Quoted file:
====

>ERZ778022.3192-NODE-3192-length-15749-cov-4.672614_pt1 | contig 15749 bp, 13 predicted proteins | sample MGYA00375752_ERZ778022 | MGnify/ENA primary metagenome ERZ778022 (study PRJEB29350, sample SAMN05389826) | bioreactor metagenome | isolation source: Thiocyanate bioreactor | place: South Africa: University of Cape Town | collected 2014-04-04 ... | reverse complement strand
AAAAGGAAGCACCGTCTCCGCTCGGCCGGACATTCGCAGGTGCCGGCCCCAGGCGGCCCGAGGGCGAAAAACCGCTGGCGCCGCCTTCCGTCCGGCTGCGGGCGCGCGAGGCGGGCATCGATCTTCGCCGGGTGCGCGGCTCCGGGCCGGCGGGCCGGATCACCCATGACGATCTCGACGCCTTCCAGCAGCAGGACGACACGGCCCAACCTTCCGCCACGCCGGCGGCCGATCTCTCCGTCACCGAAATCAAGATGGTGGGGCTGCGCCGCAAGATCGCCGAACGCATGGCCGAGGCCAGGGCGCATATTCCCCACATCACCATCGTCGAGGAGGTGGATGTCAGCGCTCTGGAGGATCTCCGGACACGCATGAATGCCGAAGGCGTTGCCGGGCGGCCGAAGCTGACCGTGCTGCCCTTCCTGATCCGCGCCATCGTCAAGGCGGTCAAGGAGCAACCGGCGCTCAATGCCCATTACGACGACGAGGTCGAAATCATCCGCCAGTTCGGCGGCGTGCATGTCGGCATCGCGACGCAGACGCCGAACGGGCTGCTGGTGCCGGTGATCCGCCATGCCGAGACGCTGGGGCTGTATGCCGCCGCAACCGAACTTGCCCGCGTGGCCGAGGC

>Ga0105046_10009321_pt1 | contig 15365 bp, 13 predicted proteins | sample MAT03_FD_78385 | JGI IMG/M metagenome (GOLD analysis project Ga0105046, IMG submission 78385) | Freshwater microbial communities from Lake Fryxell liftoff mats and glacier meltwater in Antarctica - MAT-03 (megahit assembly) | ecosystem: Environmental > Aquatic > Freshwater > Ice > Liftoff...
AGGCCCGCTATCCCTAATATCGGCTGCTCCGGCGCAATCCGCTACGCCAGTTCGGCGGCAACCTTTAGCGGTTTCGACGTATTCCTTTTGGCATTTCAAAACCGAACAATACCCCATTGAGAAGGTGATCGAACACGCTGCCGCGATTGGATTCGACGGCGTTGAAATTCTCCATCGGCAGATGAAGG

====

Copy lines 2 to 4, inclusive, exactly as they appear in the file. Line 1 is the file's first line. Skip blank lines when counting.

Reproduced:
AAAAGGAAGCACCGTCTCCGCTCGGCCGGACATTCGCAGGTGCCGGCCCCAGGCGGCCCGAGGGCGAAAAACCGCTGGCGCCGCCTTCCGTCCGGCTGCGGGCGCGCGAGGCGGGCATCGATCTTCGCCGGGTGCGCGGCTCCGGGCCGGCGGGCCGGATCACCCATGACGATCTCGACGCCTTCCAGCAGCAGGACGACACGGCCCAACCTTCCGCCACGCCGGCGGCCGATCTCTCCGTCACCGAAATCAAGATGGTGGGGCTGCGCCGCAAGATCGCCGAACGCATGGCCGAGGCCAGGGCGCATATTCCCCACATCACCATCGTCGAGGAGGTGGATGTCAGCGCTCTGGAGGATCTCCGGACACGCATGAATGCCGAAGGCGTTGCCGGGCGGCCGAAGCTGACCGTGCTGCCCTTCCTGATCCGCGCCATCGTCAAGGCGGTCAAGGAGCAACCGGCGCTCAATGCCCATTACGACGACGAGGTCGAAATCATCCGCCAGTTCGGCGGCGTGCATGTCGGCATCGCGACGCAGACGCCGAACGGGCTGCTGGTGCCGGTGATCCGCCATGCCGAGACGCTGGGGCTGTATGCCGCCGCAACCGAACTTGCCCGCGTGGCCGAGGC

>Ga0105046_10009321_pt1 | contig 15365 bp, 13 predicted proteins | sample MAT03_FD_78385 | JGI IMG/M metagenome (GOLD analysis project Ga0105046, IMG submission 78385) | Freshwater microbial communities from Lake Fryxell liftoff mats and glacier meltwater in Antarctica - MAT-03 (megahit assembly) | ecosystem: Environmental > Aquatic > Freshwater > Ice > Liftoff...
AGGCCCGCTATCCCTAATATCGGCTGCTCCGGCGCAATCCGCTACGCCAGTTCGGCGGCAACCTTTAGCGGTTTCGACGTATTCCTTTTGGCATTTCAAAACCGAACAATACCCCATTGAGAAGGTGATCGAACACGCTGCCGCGATTGGATTCGACGGCGTTGAAATTCTCCATCGGCAGATGAAGG